Computer Science

Head of faculty: Mr G King

Leader of Computer Science: Mr M McPake

Teaching Staff:
Mr M McPake
Mr D Grant

Miss T Nel

Computer Science is taught in all years across the school.

Key Stage 3
KS3 covers Years 7 and 8. The students follow a course in Computing called Compute IT, which is an online course, providing a very broad background in Computing.

 To see the Year 7 Learning Cycle 1 Homework booklet please click here.

Key Stage 4 Years 9-11

OCR GCSE Computer Science
Over three years students study the basics of computer programming using Python. You will use your programming skills to solve problems using creative programming solutions. You will also learn how computers work and how they communicate with each other across networks. You will learn how to apply mathematical skills relevant to Computer Science.

What sort of student does well at this subject?
You will do well if you enjoy using a computer, being creative, enjoy mathematics and want to learn how to program using a text-based programming language.

The subject is tested through two written exams at the end of Year 11 which are worth 40% of the marks each, plus a 20 hour report in which students solve a practical programming problem which is worth the remaining 20% of the overall GCSE

Key Stage 5 
OCR A Level Computer Science

This course will inspire and challenge students to apply the knowledge they gain with the creative and technical skills they acquire. 
The A Level consists of three components, two of which will be externally marked question papers making up 80% of the qualification. The other 20% will be the coursework project, which has an emphasis on coding and programming with a simple assessment model and marking criteria.

Component 1. COMPUTER SYSTEMS (40% of final grade)
This component is a traditionally marked and structured question paper with a mix of question types: short-answer, longer-answer, and levels of response mark scheme-type questions. It covers the characteristics of contemporary systems architecture and other areas including the following:
• The characteristics of contemporary processors, input, output and storage devices 
• Software and hardware
• Exchanging data 
• Data types, data structures and algorithms 
• Legal, moral, cultural and ethical issues. 

Component 2. ALGORITHMS AND PROGRAMMING (40% of final grade)
This component is a traditionally marked and structured question paper with two sections, both of which include a mix of question types: short-answer, longer-answer, and levels of response mark-scheme-type questions.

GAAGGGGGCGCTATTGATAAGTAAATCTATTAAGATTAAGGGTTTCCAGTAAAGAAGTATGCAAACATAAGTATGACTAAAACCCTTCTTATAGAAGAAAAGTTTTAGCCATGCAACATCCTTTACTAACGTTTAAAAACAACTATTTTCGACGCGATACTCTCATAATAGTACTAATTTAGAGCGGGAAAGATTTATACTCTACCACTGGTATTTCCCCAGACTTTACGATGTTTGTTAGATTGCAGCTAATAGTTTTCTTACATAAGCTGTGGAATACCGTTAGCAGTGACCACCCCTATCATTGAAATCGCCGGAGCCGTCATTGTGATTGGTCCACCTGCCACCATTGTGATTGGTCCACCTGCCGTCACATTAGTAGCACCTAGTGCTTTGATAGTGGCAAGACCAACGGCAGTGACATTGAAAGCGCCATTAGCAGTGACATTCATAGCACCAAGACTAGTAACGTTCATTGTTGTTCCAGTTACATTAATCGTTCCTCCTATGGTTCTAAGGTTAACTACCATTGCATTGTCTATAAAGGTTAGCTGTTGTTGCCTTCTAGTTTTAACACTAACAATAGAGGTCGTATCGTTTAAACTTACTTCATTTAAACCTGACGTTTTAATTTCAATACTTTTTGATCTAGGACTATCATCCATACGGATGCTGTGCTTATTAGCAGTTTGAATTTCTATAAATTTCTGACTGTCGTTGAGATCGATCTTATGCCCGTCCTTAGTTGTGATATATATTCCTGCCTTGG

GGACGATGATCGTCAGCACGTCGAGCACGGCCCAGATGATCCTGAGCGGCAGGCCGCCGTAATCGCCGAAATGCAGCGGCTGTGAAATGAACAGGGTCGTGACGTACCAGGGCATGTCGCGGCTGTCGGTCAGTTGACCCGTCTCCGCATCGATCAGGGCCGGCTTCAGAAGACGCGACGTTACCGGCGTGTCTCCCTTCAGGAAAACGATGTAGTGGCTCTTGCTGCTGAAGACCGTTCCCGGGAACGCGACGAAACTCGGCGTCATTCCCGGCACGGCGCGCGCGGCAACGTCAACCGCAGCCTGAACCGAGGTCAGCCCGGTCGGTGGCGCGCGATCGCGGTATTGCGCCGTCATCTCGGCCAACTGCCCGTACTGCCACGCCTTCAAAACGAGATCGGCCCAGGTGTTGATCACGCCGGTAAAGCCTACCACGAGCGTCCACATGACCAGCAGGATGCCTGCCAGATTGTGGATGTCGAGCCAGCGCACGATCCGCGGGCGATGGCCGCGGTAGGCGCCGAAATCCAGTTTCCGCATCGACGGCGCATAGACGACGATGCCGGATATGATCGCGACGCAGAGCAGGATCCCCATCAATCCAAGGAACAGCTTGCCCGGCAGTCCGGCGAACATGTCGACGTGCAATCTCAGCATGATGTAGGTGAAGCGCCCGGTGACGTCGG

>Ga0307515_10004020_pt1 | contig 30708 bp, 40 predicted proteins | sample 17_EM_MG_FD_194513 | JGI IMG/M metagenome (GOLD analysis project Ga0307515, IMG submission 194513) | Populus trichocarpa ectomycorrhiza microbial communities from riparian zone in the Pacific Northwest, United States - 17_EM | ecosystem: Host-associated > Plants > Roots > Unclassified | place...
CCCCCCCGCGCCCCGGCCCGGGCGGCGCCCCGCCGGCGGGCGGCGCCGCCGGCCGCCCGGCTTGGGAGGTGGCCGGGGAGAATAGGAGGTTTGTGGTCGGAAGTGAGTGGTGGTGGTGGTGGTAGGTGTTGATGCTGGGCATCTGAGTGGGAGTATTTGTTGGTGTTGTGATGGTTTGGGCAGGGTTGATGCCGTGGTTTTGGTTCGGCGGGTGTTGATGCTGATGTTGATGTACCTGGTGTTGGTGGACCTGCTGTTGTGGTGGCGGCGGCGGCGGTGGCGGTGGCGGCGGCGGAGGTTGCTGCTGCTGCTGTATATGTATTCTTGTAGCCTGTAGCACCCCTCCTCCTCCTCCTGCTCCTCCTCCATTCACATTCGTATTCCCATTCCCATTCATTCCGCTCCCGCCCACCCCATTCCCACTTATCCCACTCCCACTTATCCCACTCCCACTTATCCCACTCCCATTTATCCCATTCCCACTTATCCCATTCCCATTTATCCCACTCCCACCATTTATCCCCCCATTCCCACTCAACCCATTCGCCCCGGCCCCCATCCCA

Traditional questions concerning computational thinking: 
• Elements of computational thinking 
• Programming and problem solving 
• Pattern recognition, abstraction and decomposition 
• Algorithm design and efficiency 
• Standard algorithms. 

There’ll be a scenario/task contained in the paper, which could be an algorithm or a text page-based task, which will involve problem solving. 

Component 3. PROGRAMMING PROJECT (20% of final grade)
Students select their own user-driven problem of an appropriate size and complexity to solve. This will enable them to demonstrate the skills and knowledge necessary to meet the assessment objectives. Students will need to analyse the problem, design a solution, implement the solution and give a thorough evaluation.


To learn more about careers relating to this specific subject, please look here-

In addition to the careers work delivered in class, the school offers a wide range of careers related events and activities throughout the year including-

  • Themed assemblies including visits from colleges, universities, apprenticeships, employers and previous students to explore career pathways.

  • Collapsed curriculum days – college and university taster days to help our students plan their studies beyond school.

  • Collapsed curriculum days – The maths team support students with a day of money management classes and the English team support with CV writing and interview skills.

  • Mock interviews for years 7, 9 & 10 to build confidence and employability skills.

  • Guest speakers and tutor time drop-ins to meet employers, education providers, previous students and representatives from other organisations in an informal setting.

  • Work experience week to help our year 10 students build their confidence, their employability skills and their work awareness.

  • Job of the week information delivered in tutor time to encourage students to explore different career pathways and the skills and qualifications required.

  • College, 6th form and university open evenings to help students and their families explore options beyond school.

  • And plenty more!

The careers office is open Monday - Thursday, 8am - 4pm for students to visit and talk through their ideas. Specific 121s can be booked with parents too if requested, but students are welcome to drop in any time.

The careers office is based in the centre of school within the Student Reception area. You can contact Mrs Leatherby on 01278 784881 or Email



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